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Stigma prevents GPs reporting mental illness

By Nigel Praities

Stigma over mental illness in the medical profession is high and prevents doctors from seeking professional help, say UK researchers.

Their survey of 3,500 GPs and hospital doctors in Birmingham found three quarters would rather discuss mental health problems with family or friends than seek formal or informal advice.

Medical professionals have higher rates of mental illness and suicide than the general population, but only 13% would disclose their mental illness to a professional or government institution and only 7% to their colleagues.

The research – published in Clinical Medicine today – found reasons for not disclosing mental illness were career implications, professional integrity and the perceived stigma of mental health problems.

The researchers - from Birmingham and Solihull Mental Health Trust and Coventry University - said medicine has encouraged an ‘image of invincibility' and the options for doctors who needed help were limited.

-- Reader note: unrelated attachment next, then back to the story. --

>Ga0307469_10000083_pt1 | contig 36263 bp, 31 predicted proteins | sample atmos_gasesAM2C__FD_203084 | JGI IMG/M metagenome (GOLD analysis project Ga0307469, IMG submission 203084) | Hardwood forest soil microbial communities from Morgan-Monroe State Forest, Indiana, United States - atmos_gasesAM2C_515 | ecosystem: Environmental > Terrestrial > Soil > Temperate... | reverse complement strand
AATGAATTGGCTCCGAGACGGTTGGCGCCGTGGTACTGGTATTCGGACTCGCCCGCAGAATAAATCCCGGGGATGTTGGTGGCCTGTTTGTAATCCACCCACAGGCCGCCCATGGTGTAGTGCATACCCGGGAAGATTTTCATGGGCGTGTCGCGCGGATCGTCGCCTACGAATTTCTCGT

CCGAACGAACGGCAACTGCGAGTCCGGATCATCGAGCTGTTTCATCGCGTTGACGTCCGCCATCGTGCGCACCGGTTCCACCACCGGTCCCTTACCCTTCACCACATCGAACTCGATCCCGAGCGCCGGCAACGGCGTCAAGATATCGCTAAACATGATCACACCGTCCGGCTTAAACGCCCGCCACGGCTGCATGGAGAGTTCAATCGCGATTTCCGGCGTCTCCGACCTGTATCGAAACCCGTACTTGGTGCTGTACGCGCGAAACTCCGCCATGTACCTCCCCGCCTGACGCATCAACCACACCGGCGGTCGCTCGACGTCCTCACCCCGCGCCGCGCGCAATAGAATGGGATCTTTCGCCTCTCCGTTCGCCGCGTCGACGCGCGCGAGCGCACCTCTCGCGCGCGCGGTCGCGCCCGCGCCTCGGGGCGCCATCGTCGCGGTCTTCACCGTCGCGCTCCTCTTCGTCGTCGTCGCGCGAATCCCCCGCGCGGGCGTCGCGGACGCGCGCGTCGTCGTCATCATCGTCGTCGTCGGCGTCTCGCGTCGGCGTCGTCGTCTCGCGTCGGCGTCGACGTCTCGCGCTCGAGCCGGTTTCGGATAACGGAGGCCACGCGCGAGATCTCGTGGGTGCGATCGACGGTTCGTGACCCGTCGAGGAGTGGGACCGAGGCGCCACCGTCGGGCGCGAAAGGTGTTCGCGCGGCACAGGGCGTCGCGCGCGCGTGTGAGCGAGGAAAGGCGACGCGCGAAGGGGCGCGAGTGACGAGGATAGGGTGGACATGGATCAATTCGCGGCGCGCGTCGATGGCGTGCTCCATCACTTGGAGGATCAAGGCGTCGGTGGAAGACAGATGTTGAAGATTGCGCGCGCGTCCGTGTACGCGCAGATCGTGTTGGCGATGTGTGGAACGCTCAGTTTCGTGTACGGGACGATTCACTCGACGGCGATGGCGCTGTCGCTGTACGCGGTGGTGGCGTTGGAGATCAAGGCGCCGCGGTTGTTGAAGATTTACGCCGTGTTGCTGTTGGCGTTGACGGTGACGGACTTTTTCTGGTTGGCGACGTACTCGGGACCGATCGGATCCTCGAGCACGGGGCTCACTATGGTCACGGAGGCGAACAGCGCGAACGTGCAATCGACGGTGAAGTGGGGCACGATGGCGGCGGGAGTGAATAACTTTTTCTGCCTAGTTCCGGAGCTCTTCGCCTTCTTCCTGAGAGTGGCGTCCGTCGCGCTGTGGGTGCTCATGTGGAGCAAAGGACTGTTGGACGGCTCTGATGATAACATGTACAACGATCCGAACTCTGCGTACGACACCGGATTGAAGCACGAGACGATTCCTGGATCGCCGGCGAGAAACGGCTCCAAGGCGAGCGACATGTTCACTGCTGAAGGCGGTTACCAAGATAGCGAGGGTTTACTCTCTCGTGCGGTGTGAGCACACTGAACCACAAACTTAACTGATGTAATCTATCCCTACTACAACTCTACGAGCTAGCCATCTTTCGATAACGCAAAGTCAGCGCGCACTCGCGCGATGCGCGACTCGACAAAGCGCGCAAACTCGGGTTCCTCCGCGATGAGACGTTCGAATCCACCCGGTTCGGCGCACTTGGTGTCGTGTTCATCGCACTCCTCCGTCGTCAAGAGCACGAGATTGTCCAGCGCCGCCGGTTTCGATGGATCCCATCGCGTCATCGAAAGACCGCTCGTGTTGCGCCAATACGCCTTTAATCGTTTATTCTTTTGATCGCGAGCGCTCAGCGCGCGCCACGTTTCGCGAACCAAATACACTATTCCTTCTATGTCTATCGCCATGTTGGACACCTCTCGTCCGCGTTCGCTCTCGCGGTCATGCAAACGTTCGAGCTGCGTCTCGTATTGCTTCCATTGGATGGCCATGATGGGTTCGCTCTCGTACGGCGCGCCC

Study author Dr Alfred White, consultant psychiatrist at Birmingham and Solihull Mental Health Trust, said their study showed an ‘apparent lack of confidence' in the current system in protecting doctors' confidentiality.

‘Doctors who are reluctant to seek professional advice for mental health issues may be putting themselves, and possibly also their patients, at risk and we are concerned that there are a lack of options for doctors who feel they are mentally unwell.

‘Greater emphasis is needed to educate doctors on mental health and to improve and extend the options open to them for accessing mental health support,' he said.

Clinical Medicine 2009; 9; 1-6

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